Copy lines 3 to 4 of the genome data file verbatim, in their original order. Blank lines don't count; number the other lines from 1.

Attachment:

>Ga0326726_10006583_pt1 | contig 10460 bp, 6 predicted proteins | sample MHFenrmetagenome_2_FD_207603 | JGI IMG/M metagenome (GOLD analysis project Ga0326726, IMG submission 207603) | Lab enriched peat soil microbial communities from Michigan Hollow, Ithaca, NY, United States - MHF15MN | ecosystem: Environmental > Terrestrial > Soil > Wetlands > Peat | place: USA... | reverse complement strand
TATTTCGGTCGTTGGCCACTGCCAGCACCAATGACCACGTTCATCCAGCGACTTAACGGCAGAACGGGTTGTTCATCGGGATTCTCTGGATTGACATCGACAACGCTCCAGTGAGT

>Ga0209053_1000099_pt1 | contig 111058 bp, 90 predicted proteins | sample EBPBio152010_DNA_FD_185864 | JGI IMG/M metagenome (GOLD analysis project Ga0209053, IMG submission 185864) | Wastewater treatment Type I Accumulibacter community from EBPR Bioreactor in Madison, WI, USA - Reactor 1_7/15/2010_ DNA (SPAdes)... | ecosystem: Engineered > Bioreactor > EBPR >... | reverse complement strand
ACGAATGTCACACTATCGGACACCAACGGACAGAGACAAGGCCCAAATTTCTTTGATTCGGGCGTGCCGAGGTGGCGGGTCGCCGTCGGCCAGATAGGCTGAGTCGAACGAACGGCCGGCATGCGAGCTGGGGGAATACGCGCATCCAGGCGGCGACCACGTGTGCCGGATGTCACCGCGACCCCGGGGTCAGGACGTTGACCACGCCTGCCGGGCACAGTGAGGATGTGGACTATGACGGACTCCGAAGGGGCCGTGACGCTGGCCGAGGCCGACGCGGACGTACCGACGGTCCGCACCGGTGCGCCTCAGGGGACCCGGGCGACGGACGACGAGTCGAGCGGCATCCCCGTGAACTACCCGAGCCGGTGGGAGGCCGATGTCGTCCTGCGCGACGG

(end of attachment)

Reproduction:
>Ga0209053_1000099_pt1 | contig 111058 bp, 90 predicted proteins | sample EBPBio152010_DNA_FD_185864 | JGI IMG/M metagenome (GOLD analysis project Ga0209053, IMG submission 185864) | Wastewater treatment Type I Accumulibacter community from EBPR Bioreactor in Madison, WI, USA - Reactor 1_7/15/2010_ DNA (SPAdes)... | ecosystem: Engineered > Bioreactor > EBPR >... | reverse complement strand
ACGAATGTCACACTATCGGACACCAACGGACAGAGACAAGGCCCAAATTTCTTTGATTCGGGCGTGCCGAGGTGGCGGGTCGCCGTCGGCCAGATAGGCTGAGTCGAACGAACGGCCGGCATGCGAGCTGGGGGAATACGCGCATCCAGGCGGCGACCACGTGTGCCGGATGTCACCGCGACCCCGGGGTCAGGACGTTGACCACGCCTGCCGGGCACAGTGAGGATGTGGACTATGACGGACTCCGAAGGGGCCGTGACGCTGGCCGAGGCCGACGCGGACGTACCGACGGTCCGCACCGGTGCGCCTCAGGGGACCCGGGCGACGGACGACGAGTCGAGCGGCATCCCCGTGAACTACCCGAGCCGGTGGGAGGCCGATGTCGTCCTGCGCGACGG